Chapter

Altruism's Conquest of Modern Generalisation in George Eliot

Frank Christianson

in Philanthropy in British and American Fiction

Published by Edinburgh University Press

Published in print November 2007 | ISBN: 9780748625086
Published online March 2012 | e-ISBN: 9780748652068 | DOI: http://dx.doi.org/10.3366/edinburgh/9780748625086.003.0005
Altruism's Conquest of Modern Generalisation in George Eliot

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This chapter argues that George Eliot's preoccupation with philanthropy in her most aesthetically self-conscious works helps us to better understand the emergence of altruism as a social ethic which played a prominent role in middle-class self-definition in the mid- to late Victorian period. Eliot turns to the figure of philanthropy in novels such as The Mill on the Floss, Daniel Deronda and, most directly, Middlemarch, as an important barometer of social change. The chapter shows the ways philanthropy allows Eliot to question Victorian social and moral theories as part of her literary polemics. Eliot's own aesthetic project consists of an effort to acquire and share ‘a real knowledge of the people’. She uses the concluding chapters of Middlemarch to introduce her alternative vision of philanthropy. Eliot's articulation of partiality, sympathy and moral agency constitutes a practical and conceptual basis for philanthropy.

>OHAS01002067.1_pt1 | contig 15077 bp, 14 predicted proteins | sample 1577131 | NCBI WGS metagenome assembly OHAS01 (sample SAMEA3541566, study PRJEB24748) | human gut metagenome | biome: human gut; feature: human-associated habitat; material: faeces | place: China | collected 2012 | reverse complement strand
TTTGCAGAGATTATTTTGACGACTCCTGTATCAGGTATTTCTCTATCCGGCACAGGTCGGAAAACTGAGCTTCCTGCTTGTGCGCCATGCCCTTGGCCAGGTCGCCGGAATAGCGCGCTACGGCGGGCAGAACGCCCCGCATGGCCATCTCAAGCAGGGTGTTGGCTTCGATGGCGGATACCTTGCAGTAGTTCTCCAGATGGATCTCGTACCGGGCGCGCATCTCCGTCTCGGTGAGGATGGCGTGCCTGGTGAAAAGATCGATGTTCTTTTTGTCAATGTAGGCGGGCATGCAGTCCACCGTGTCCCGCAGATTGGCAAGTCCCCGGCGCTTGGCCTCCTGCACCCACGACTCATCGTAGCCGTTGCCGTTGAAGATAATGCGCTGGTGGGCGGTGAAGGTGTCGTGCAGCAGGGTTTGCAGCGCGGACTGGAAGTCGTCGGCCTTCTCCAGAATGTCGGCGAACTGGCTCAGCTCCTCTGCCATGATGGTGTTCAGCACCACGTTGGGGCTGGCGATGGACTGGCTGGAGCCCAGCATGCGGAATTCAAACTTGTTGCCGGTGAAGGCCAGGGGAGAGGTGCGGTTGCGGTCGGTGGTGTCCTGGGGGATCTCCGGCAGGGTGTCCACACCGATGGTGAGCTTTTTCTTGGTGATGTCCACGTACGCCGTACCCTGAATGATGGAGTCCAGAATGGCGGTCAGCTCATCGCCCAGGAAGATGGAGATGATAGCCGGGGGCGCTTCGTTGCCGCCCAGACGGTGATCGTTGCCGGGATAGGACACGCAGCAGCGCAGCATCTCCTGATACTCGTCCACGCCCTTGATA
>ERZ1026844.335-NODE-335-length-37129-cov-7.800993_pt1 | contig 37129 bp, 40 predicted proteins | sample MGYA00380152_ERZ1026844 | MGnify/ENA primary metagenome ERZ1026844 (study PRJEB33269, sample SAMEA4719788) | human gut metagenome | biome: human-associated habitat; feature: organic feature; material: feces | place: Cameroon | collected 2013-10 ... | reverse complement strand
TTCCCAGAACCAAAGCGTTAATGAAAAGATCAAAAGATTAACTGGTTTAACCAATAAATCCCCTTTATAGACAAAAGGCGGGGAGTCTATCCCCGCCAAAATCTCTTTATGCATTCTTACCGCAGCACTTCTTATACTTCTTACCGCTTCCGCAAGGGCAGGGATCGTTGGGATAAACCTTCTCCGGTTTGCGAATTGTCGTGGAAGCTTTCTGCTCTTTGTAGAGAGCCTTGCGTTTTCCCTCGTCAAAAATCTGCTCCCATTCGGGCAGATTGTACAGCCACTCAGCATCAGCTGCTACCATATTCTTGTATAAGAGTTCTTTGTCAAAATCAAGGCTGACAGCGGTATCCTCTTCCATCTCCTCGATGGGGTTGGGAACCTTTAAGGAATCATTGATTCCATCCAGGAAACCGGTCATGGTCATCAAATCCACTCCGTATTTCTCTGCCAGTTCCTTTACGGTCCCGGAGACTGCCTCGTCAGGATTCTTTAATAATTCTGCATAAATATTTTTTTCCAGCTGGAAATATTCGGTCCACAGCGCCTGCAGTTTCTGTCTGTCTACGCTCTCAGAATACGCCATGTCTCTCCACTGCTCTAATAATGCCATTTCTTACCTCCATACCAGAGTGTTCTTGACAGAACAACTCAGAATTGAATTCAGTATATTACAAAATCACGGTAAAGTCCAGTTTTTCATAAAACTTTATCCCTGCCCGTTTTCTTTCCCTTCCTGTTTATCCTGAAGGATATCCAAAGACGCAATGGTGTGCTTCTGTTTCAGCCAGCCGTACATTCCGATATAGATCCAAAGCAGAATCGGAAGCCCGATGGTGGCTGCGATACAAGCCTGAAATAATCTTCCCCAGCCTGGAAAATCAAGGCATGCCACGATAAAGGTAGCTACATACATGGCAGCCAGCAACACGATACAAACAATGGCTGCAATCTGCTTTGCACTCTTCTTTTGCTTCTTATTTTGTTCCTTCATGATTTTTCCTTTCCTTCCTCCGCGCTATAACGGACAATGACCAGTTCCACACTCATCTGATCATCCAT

Keywords: altruism; George Eliot; philanthropy; Mill on Floss; Daniel Deronda; Middlemarch; partiality; sympathy; moral agency

Chapter.  12804 words. 

Subjects: Literary Theory and Cultural Studies

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